Othello's Exploration of the Human Psyche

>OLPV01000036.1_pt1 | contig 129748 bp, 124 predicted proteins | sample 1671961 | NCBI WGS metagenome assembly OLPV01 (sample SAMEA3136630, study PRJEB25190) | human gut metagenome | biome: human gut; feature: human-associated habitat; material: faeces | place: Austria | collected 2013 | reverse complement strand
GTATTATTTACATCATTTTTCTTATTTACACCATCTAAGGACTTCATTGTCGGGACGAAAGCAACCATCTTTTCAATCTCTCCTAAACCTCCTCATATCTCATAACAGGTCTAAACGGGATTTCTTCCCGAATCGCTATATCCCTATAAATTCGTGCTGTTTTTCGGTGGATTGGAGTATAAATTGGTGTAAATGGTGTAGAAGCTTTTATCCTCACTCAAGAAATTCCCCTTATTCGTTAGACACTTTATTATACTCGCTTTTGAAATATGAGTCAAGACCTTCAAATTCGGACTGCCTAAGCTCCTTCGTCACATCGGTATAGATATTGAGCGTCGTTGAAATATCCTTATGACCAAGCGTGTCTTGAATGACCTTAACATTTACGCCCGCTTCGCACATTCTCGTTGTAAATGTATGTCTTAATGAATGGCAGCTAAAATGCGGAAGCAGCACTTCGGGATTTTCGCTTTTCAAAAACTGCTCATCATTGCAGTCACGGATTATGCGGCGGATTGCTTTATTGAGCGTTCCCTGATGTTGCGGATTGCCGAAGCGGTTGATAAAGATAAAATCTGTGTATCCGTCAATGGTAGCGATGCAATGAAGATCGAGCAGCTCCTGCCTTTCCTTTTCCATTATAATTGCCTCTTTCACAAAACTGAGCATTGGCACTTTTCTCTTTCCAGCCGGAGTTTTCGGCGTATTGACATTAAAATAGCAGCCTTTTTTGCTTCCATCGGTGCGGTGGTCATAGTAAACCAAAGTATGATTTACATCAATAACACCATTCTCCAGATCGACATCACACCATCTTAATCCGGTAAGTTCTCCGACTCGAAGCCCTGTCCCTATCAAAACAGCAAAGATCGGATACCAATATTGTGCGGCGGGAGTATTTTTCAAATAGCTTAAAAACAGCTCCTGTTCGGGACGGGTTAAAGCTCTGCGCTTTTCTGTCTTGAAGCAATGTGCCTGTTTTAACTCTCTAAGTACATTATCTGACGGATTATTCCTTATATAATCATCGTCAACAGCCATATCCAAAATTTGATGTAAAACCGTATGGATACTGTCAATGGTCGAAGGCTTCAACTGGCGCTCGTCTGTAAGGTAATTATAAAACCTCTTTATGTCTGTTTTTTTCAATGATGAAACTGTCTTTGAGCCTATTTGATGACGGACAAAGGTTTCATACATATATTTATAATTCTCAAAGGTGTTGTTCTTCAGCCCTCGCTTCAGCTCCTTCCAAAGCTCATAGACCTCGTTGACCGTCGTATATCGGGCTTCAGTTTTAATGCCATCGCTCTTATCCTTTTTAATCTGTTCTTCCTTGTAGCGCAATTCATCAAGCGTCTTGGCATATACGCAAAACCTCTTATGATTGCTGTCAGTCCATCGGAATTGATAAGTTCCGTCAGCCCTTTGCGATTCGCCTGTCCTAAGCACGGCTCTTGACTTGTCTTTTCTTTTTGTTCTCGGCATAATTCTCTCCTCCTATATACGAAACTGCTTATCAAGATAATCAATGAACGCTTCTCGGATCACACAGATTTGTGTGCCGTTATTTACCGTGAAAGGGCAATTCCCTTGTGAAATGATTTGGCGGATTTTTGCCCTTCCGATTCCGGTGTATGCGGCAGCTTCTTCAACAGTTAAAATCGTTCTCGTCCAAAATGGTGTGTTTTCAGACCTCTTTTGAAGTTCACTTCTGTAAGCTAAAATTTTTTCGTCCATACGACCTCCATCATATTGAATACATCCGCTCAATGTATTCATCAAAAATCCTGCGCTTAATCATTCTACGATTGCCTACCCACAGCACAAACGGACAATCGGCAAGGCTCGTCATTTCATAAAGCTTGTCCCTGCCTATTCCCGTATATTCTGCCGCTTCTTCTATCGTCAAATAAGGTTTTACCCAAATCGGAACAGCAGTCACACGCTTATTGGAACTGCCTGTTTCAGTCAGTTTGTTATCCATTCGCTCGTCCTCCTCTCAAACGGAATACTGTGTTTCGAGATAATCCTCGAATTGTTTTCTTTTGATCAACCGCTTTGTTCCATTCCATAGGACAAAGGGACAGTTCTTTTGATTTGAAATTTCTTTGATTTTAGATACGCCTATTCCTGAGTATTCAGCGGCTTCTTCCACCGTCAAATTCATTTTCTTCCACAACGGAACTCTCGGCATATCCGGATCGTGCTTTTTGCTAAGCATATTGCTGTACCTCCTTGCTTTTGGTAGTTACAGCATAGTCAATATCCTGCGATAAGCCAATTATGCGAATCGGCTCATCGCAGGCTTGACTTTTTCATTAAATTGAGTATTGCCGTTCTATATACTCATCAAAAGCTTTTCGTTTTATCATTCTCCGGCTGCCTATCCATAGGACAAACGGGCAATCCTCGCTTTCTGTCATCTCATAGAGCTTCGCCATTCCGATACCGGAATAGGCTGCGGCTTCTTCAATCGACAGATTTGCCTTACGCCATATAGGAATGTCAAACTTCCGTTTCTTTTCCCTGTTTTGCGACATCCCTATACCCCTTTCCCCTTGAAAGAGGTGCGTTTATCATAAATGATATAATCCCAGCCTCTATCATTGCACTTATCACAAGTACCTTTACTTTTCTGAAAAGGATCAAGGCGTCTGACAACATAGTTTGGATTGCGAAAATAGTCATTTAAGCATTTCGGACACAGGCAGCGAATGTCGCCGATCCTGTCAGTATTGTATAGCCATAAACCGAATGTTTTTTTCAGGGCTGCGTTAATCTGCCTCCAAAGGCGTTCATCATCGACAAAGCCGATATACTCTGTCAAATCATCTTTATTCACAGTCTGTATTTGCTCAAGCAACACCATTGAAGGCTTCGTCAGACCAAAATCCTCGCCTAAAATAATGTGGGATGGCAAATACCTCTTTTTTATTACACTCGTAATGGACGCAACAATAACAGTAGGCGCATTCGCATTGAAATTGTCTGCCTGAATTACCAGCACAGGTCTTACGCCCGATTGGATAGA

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INTRODUCTION: to come.. Shakespeare’s character Othello is used as a symbol of the human psyche, representing the conflict between the binary oppositions of civility and barbarism. At the opening of the play, the forces of civilisation and order are represented by Othello. He acts as an agent of order, evident when he exclaims “For Christian shame, put by this barbarous brawl”; and “hold your hands” in reaction to a series of abusive comments made regarding him. The rationality evident in his civil approach is contradictory of what these barbaric arguments accuse him to be. Freudian superego-like qualities of order and calmness are evident in him, conflicting with the superego qualities of barbarism. Symbolism is also important in the fact that Othello is a black Moor, visually representing the struggle between barbarism and civility, foreshadowing his descent from a well respected and loving man into an irrational murderer. Iago’s character is used to highlight and expose the id-like energies of Othello and his true barbaric nature. Order is apparent within society until Iago starts to stir trouble by exposing the marriage plans to Brabantio- the beginning of the undoing of Othello’s plans of a happy marriage, and he continues this undoing through the manipulation of Othello’s mind to believe that Desdemona is unfaithful. The carefully calculated hints of infidelity, his echoing Othello’s “Honest, my lord?” “Think, my lord?” does not merely state, but essentially plants the seed of jealousy in Othello’s mind, this in turn developing and branching off into further deeds such as irrational actions. After Iago’s manipulation and Othello’s misinterpretation of the scene regarding the handkerchief, Othello asks “How shall I murder him, Iago?” this effectively contrasting and exposing Othello’s id-like rationality and reaction. This id-like behaviour continues
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